United States District Court, D. Minnesota
JENNIFER L. RAPP, Plaintiff,
CAROLYN W. COLVIN, Acting Commissioner of Social Security, Defendant.
Lionel H. Peabody, PEABODY LAW OFFICE, for plaintiff.
Ann M. Bildtsen, UNITED STATES ATTORNEY'S OFFICE, for defendant.
PATRICK J. SCHILTZ, District Judge.
Plaintiff Jennifer L. Rapp filed this action seeking review of the Commissioner's denial of her applications for social-security income and disability-insurance benefits. The Court granted Rapp's motion for summary judgment to the extent that her motion sought remand of the case to the Social Security Administration under Sentence Four of 42 U.S.C. § 405(g). ECF No. 28. This matter is before the Court on Rapp's motion for attorney's fees under the Equal Access to Justice Act ("EAJA"). See 28 U.S.C. § 2412(d).
The EAJA provides that a party who prevails in a civil action against the United States - including a lawsuit seeking judicial review of administrative action - shall be awarded fees and expenses "unless the court finds that the position of the United States was substantially justified or that special circumstances make an award unjust." 28 U.S.C. § 2412(d)(1)(A). The government's position was "substantially justified" if it "had a reasonable basis in law and fact." Welter v. Sullivan, 941 F.2d 674, 676 (8th Cir. 1991). The government bears the burden of proving that its position - in this case, its denial of Rapp's applications for benefits - was substantially justified. Jackson v. Bowen, 807 F.2d 127, 128 (8th Cir. 1986) (per curiam). Fees should not be awarded merely because the government did not prevail. See Brouwers v. Bowen, 823 F.2d 273, 275 (8th Cir. 1987).
In this case, although the Court found that the Commissioner's position was not supported by substantial evidence on the record as a whole, the Court regards the Commissioner's position as substantially justified. The parties mainly disputed whether the administrative law judge ("ALJ") adequately captured Rapp's disability in the hypothetical posed to the Vocational Expert ("VE"). Relevant Eighth Circuit authority supported the Commissioner's view that the hypothetical was adequate. See Howard v. Massanari, 255 F.3d 577, 582 (8th Cir. 2001). In response to that hypothetical, the VE testified that Rapp was capable of performing the job of surveillance-system monitor. When the VE's testimony is based on a proper hypothetical that accounts for all of the claimant's impairments, it constitutes substantial evidence on the record as a whole. Buckner v. Astrue, 646 F.3d 549, 560-61 (8th Cir. 2011). The Commissioner thus had a reasonable basis for arguing that the ALJ's denial of benefits should be upheld.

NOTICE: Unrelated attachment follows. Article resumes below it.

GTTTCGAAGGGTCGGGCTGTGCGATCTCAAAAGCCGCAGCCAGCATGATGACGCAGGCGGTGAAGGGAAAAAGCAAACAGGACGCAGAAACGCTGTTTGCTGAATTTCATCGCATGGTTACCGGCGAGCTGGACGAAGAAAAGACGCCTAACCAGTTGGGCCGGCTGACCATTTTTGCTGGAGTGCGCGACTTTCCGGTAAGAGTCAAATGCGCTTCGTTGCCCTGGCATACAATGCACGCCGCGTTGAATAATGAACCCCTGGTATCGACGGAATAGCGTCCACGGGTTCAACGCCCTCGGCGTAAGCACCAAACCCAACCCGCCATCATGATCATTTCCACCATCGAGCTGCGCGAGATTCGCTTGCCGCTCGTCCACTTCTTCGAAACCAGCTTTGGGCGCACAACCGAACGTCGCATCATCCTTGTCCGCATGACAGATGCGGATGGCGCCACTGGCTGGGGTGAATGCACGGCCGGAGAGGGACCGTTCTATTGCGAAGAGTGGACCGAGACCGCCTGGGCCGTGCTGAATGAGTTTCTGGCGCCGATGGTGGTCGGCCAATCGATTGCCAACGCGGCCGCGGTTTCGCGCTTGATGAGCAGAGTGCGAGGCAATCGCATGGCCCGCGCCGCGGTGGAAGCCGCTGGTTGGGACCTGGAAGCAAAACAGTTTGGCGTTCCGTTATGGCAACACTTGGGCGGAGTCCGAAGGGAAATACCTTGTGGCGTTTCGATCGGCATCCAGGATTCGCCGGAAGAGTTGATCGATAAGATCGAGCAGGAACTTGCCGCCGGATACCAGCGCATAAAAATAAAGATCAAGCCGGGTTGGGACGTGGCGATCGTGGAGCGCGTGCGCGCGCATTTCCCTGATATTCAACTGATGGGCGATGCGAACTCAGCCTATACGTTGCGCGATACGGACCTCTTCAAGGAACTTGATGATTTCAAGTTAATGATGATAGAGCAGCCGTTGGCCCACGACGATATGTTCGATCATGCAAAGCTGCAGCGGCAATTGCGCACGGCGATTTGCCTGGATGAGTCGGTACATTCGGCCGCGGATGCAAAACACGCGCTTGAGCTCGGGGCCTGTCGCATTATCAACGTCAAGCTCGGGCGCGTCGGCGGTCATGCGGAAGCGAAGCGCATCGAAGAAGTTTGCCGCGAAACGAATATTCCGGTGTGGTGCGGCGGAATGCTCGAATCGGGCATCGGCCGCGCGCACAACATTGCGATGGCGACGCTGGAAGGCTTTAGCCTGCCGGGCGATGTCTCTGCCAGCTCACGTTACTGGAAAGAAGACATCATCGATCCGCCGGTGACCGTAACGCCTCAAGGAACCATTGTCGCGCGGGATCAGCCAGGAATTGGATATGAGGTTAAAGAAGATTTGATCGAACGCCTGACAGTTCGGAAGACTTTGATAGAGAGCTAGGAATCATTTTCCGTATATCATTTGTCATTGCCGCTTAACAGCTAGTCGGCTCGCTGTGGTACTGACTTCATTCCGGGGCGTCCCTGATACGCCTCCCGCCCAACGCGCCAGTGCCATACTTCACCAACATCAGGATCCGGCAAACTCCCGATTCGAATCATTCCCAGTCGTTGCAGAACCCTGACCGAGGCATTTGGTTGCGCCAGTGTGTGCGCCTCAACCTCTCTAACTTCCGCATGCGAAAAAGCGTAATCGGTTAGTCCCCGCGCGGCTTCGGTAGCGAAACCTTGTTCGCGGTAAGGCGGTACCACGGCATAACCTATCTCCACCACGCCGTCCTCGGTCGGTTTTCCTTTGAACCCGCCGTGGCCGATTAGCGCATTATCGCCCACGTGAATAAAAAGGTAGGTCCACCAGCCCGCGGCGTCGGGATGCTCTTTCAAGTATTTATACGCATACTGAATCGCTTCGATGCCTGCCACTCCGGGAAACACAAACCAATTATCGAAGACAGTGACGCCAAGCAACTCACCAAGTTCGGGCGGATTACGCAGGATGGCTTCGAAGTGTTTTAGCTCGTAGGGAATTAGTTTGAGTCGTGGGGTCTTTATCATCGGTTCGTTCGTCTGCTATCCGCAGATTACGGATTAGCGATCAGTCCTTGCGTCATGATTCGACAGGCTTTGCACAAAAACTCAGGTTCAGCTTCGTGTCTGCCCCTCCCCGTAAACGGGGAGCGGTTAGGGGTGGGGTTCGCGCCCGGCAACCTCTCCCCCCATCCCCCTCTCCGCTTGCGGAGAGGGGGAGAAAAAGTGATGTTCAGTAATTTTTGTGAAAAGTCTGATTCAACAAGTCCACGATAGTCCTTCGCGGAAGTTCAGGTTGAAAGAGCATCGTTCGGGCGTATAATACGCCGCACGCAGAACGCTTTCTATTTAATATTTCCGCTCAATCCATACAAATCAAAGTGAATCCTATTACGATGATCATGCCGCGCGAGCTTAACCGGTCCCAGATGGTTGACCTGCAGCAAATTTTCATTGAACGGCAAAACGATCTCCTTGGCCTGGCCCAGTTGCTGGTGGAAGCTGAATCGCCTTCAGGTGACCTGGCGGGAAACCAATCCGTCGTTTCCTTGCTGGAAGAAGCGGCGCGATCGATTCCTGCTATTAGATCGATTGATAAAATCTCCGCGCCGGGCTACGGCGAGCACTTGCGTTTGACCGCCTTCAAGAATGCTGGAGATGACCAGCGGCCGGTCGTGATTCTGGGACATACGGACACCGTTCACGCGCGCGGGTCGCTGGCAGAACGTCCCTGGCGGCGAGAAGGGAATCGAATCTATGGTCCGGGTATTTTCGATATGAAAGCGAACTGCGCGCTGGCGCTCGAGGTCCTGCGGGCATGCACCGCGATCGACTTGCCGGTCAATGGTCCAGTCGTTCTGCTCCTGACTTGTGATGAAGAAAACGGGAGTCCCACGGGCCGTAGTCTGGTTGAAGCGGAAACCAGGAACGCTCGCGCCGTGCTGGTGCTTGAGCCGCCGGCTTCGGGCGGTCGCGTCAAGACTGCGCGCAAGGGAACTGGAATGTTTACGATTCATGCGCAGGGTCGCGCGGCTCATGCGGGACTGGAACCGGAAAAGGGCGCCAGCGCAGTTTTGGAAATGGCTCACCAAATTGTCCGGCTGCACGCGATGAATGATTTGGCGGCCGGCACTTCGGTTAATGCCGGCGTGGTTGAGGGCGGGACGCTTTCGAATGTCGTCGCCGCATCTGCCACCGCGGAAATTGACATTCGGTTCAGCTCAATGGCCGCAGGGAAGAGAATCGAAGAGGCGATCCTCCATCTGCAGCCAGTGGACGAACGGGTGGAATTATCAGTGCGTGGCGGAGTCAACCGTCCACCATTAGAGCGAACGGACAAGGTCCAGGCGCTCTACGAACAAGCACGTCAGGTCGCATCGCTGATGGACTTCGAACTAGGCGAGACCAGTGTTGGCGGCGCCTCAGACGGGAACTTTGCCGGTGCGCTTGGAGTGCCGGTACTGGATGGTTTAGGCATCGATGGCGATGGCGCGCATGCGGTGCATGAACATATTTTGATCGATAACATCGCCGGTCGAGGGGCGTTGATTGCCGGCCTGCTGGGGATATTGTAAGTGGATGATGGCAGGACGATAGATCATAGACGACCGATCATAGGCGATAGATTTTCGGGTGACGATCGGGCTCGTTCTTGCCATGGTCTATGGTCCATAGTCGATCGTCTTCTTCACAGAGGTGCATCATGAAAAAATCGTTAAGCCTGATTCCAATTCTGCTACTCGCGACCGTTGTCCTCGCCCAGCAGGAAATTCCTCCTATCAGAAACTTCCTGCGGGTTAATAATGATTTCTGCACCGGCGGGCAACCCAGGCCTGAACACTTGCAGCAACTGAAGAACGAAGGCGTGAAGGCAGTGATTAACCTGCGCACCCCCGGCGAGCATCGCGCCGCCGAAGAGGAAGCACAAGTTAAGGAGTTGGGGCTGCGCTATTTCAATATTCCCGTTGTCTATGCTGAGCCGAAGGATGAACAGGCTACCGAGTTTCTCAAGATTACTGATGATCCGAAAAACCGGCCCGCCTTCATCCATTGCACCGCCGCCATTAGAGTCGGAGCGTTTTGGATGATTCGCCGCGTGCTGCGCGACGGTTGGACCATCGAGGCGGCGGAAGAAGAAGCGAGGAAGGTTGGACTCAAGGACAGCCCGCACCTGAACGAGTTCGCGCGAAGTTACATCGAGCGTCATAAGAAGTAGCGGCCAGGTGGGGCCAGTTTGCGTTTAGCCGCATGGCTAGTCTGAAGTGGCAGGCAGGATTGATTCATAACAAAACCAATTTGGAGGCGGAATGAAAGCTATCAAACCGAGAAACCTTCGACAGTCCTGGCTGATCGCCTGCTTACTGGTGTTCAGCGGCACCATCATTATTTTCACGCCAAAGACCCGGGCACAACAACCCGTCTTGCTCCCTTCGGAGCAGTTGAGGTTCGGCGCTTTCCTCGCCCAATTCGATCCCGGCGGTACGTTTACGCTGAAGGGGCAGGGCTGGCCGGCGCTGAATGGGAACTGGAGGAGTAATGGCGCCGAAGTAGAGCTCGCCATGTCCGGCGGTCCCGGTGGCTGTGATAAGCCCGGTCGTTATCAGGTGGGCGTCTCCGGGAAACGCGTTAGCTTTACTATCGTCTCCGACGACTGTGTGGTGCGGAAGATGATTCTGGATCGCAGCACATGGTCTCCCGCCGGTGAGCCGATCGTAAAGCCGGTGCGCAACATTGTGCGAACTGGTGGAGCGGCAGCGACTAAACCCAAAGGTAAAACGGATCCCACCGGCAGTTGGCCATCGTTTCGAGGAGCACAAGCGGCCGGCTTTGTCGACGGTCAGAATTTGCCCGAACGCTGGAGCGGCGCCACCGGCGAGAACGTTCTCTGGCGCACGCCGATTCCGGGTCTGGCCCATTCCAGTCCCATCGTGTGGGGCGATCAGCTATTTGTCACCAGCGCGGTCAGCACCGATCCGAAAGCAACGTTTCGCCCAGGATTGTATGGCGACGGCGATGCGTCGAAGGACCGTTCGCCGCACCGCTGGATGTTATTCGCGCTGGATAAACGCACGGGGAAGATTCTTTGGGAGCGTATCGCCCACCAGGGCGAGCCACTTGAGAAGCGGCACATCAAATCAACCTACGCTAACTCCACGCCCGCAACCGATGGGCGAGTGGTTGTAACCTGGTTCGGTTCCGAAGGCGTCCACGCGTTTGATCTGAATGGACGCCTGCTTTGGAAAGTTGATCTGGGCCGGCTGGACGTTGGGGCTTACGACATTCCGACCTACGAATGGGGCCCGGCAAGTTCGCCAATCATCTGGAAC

The Court ultimately disagreed with the Commissioner's view, finding that other testimony from the VE created uncertainty about whether Rapp was capable of performing the job of surveillance-system monitor, and thus that a remand under Sentence Four was warranted. The Court found the question to be close, however, which is further indication that the Commissioner's position was substantially justified. Welter, 941 F.2d at 676 ("Closeness itself is evidence of substantial justification."). As the Commissioner notes, there is authority that supports her position that individuals with limitations similar to Rapp's are capable of performing the job of surveillance-system monitor. See Geiser v. Astrue, No. 10-CV-1973, 2011 WL 3163219, at *11-12 (M.D. Pa. July 26, 2011) (collecting cases). The Court therefore denies Rapp's motion for attorney's fees.
Based on the foregoing, and on all of the files, records, and proceedings herein, IT IS HEREBY ORDERED THAT plaintiff's motion for ...